From Lauren Groff, author of the critically acclaimed and bestselling first novel The Monsters of Templeton, comes Delicate Edible Birds, one of the most striking short fiction debuts in recent years. Here are nine stories of astonishing insight and variety, each revealing a resonant drama within the life of a twentieth-century American woman.
In “Sir Fleeting,” a Midwestern farm girl on her honeymoon in Argentina falls into lifelong lust for a French playboy. In “Blythe,” an attorney who has become a stay-at-home mother takes a night class in poetry and meets another full-time mother, one whose charismatic brilliance changes everything. In “The Wife of the Dictator,” that eponymous wife (“brought back . . . from [the dictator’s] last visit to America”) grows more desperately, menacingly isolated every day. In “Delicate Edible Birds,” a group of war correspondents—a lone, high-spirited woman among them—falls sudden prey to a brutal farmer while fleeing Nazis in the French countryside. In “Lucky Chow Fun,” Groff returns us to Templeton, the setting of her first book, for revelations about the darkness within even that idyllic small town.
In some of these stories, enormous changes happen in an instant. In others, transformations occur across a lifetime—or several lifetimes.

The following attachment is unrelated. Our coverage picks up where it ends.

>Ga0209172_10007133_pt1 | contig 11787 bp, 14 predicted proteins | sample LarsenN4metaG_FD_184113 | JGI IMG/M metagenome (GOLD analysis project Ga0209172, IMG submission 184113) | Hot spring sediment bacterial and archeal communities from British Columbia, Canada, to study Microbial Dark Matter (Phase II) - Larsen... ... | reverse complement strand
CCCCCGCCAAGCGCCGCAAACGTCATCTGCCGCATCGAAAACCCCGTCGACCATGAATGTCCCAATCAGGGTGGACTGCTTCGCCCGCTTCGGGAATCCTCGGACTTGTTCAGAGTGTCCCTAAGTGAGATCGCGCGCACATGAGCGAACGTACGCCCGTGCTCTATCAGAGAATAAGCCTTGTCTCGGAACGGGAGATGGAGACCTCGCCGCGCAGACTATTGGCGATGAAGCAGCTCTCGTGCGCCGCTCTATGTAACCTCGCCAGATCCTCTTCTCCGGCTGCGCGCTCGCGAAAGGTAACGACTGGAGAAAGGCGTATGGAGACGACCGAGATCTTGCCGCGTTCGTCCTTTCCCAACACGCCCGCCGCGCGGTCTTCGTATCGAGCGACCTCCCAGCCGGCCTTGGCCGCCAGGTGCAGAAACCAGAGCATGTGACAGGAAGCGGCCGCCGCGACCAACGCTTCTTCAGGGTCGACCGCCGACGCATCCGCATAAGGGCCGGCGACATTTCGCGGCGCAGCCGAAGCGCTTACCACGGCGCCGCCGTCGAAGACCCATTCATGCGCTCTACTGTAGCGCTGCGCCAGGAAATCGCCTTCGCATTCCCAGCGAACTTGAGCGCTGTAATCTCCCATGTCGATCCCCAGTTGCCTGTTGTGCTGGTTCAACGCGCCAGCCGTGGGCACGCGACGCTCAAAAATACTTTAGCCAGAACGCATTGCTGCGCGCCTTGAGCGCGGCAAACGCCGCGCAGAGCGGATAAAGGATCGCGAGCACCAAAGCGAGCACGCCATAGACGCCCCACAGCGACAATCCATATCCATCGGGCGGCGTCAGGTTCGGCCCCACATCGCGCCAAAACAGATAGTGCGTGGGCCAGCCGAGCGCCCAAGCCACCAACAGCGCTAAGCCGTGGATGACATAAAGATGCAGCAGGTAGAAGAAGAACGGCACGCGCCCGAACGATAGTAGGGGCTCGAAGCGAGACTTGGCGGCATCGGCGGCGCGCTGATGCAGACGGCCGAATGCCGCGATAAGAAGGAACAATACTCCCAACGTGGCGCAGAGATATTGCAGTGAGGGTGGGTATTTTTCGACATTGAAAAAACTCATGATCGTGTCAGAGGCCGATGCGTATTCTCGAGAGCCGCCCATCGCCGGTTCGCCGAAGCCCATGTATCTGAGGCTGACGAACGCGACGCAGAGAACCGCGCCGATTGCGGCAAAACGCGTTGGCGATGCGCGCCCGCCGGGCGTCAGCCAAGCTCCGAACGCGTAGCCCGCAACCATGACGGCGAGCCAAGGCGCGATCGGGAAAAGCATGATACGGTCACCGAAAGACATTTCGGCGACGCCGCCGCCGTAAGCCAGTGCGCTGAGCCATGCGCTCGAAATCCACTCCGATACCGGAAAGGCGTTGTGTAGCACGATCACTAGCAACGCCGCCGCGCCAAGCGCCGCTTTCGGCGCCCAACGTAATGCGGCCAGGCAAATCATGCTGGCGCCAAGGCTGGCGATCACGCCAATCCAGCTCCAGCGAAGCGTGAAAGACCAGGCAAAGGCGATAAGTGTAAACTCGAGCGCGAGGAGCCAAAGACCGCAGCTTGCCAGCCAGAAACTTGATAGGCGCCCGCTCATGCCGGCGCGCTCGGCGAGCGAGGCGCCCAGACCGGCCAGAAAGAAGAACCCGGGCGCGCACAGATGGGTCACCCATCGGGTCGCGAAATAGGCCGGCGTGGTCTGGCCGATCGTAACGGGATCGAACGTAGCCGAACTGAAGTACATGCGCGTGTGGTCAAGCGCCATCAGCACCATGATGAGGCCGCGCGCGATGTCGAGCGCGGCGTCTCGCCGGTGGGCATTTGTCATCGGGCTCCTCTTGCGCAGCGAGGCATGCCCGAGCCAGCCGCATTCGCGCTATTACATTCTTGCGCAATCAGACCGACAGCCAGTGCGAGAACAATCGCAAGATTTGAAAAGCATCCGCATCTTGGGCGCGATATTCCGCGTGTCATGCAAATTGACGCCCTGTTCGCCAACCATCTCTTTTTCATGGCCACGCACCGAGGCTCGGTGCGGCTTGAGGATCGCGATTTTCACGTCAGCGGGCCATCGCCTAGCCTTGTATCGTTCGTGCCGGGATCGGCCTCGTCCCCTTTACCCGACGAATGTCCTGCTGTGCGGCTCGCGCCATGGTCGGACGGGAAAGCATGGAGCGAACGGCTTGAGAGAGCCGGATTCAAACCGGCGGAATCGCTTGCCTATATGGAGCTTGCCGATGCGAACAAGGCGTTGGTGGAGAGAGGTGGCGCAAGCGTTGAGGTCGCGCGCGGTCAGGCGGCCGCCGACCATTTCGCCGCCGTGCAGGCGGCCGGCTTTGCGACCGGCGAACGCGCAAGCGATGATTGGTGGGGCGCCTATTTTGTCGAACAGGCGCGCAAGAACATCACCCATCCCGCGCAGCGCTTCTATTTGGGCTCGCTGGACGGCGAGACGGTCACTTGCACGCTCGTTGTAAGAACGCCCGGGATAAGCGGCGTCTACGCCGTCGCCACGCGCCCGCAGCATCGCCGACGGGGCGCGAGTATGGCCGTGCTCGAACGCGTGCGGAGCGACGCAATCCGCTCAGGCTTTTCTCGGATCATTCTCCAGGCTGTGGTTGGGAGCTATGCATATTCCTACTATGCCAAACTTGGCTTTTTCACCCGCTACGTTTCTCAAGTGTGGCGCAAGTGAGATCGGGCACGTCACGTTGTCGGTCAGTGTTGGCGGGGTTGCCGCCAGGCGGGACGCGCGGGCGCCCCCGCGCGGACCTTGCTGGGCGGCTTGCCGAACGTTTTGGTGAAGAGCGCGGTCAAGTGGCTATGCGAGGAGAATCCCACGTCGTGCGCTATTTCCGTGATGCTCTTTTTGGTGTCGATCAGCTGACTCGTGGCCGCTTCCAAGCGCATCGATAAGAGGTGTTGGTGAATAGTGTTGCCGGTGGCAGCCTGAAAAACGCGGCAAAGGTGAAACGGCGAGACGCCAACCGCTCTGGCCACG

Throughout the collection, Groff displays particular and vivid preoccupations. Crime is a motif—sex crimes, a possible murder, crimes of the heart. Love troubles recur; they’re in every story—love in alcoholism, in adultery, in a flood, even in the great flu epidemic of 1918. Some of the love has depths, which are understood too late; some of the love is shallow, and also understood too late. And mastery is a theme—Groff’s women swim and baton twirl, become poets, or try and try again to achieve the inner strength to exercise personal freedom.
Overall, these stories announce a notable new literary master. Dazzlingly original and confident, Delicate Edible Birds will further Groff’s growing reputation as one of the foremost talents of her generation.
“It takes only a few pages to see that Ms. Groff can write—really write.”
—New York Observer
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